Check out next week’s blog to see how we’ve incorporated some green principles into our everyday work.

What Green Remodeling Means to Us

Jon Cumming and I have put a lot of thought into what “building green” means to us, as builders, contractors, architects and designers are at the forefront of the surging eco-friendly movement. We decided that — although there are a handful of exclusively “green” remodelers in the area enjoying great demand, and believe me it’s tempting to ride the wave — we’re only going to incorporate the green elements into our projects that work smarter and look better than conventional products (AND do this after considering the product’s environmental impact over its entire life cycle).

Our job as remodelers is to deliver an energy-efficient project, contribute to healthy indoor air quality, and practice thoughtful and well-researched buying habits — not to religiously aspire to a mysterious principle because it’s trendy and looks good on our marketing materials. So we’re “practically” green, if you will.

The first, and by far most important, component of green remodeling, we concluded, is education. It is incumbent upon us — both for our clients and the greater good — to be highly knowledgeable about and aware of as many green products, materials, and techniques as possible. We then must give clients the options and explain:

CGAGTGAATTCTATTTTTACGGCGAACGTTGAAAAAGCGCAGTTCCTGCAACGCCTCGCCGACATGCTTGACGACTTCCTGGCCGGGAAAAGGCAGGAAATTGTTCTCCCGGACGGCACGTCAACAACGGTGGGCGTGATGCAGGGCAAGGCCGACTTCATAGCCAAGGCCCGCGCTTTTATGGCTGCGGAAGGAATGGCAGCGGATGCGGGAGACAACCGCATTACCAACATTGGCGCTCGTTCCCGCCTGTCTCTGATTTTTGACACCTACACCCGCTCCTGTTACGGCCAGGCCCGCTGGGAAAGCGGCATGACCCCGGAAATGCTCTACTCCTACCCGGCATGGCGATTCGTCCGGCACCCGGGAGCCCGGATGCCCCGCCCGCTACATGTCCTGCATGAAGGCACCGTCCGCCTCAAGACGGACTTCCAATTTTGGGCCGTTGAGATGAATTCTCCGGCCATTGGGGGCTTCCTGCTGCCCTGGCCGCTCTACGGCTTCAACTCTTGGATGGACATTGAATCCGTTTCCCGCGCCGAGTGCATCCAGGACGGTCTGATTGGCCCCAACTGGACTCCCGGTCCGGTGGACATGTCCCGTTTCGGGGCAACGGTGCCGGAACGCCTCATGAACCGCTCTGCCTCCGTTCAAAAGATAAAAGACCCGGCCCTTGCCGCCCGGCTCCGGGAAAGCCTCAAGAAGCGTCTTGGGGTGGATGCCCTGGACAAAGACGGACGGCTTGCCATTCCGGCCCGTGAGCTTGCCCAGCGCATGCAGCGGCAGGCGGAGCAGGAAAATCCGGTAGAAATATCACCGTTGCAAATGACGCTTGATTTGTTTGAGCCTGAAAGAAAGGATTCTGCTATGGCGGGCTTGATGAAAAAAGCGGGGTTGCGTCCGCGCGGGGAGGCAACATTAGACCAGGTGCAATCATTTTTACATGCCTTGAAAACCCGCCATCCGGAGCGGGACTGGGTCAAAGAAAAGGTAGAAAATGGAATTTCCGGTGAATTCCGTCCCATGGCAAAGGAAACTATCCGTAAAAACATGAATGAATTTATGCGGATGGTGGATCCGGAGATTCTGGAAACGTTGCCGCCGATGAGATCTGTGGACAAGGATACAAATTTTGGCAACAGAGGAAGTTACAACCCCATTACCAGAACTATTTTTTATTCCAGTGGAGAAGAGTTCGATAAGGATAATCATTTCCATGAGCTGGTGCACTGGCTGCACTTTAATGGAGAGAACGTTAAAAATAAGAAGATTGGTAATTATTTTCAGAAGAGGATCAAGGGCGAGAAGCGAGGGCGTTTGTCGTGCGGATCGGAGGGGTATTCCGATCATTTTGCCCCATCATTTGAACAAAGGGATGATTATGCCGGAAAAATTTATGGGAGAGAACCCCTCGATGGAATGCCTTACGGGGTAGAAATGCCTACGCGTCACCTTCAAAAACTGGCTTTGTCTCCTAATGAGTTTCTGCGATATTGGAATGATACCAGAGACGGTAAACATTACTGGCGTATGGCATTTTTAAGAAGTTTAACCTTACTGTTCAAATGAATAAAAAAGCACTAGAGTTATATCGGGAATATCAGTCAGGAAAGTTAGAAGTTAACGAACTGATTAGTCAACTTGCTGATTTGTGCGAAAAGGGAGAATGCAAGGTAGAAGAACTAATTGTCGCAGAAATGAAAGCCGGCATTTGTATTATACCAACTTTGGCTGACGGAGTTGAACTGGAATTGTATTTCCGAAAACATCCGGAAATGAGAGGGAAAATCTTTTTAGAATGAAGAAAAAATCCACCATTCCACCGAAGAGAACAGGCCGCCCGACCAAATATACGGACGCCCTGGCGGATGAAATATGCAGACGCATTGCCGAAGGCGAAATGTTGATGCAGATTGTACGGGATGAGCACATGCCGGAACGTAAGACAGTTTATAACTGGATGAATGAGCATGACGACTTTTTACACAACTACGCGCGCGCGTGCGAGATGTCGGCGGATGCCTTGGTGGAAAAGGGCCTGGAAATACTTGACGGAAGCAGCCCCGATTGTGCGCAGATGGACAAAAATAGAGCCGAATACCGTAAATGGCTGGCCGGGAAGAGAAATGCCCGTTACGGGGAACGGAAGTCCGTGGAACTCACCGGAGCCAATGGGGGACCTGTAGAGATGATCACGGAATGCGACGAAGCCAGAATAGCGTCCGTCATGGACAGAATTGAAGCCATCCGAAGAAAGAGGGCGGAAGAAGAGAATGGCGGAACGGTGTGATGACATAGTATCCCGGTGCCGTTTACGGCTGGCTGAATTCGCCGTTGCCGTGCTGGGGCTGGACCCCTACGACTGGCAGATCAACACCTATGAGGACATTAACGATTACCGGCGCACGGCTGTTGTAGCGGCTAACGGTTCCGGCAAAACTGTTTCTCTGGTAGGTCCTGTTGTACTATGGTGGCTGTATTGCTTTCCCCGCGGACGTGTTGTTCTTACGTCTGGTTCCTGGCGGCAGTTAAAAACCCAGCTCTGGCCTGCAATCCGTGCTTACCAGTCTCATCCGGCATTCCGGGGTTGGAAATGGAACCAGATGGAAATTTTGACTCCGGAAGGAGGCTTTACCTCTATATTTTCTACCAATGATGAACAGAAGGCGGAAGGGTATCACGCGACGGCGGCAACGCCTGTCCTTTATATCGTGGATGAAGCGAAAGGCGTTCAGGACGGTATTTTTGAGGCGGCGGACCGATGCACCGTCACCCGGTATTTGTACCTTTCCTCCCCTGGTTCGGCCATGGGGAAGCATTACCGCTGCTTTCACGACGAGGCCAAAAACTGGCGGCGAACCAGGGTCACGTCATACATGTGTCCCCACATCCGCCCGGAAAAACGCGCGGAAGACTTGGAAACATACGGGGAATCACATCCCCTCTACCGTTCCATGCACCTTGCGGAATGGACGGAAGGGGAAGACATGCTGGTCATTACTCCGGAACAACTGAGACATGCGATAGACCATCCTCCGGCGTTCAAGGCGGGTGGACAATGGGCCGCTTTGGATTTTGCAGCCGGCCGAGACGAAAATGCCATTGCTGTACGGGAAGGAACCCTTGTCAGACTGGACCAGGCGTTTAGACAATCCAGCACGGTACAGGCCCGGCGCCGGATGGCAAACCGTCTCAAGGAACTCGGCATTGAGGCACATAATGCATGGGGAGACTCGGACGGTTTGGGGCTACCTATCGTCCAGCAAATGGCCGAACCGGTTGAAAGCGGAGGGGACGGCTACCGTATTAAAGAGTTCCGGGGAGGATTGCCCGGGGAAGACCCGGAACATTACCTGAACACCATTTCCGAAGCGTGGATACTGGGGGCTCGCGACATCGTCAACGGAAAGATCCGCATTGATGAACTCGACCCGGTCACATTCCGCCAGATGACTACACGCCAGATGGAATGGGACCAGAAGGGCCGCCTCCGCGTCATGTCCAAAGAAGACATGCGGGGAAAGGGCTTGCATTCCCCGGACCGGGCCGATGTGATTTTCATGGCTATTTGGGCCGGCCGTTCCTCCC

• what a product’s green benefits are,
  • the upfront price difference and possible cost-savings,
  • the product’s components and durability,
  • how it returns to its natural state in the environment at the end of its life (check out the broad green remodeling cost-benefit analysis by our friends at GreenandSave.com, for example).

We should work closely with our clients to interpret the (often hazy and conflicting) product or material information and best apply it to their projects — if it makes sense.

As we pursue this ongoing education (watch for later posts), our responsibility at Cumming Construction is two-fold. First, construct smart, well-insulated and energy efficient homes. Not just on larger projects like complete renovations or additions, but also on a smaller (and more frequent) scale, like bathroom or kitchen remodels. Secondly, but just as importantly, we must have the knowledge and experience to propose and explore whatever sustainable and green elements might benefit our clients’ homes in the long run. We must educate our clients and then let THEM decide; we’re here to consult and guide the process, not to insist on a principle or tell the clients what they want. We want our client to champion the process and recognize the benefit of every decision made and each piece in the puzzle. In the end, it’s the client’s home, not our’s. Despite how nicely it may read on our web site.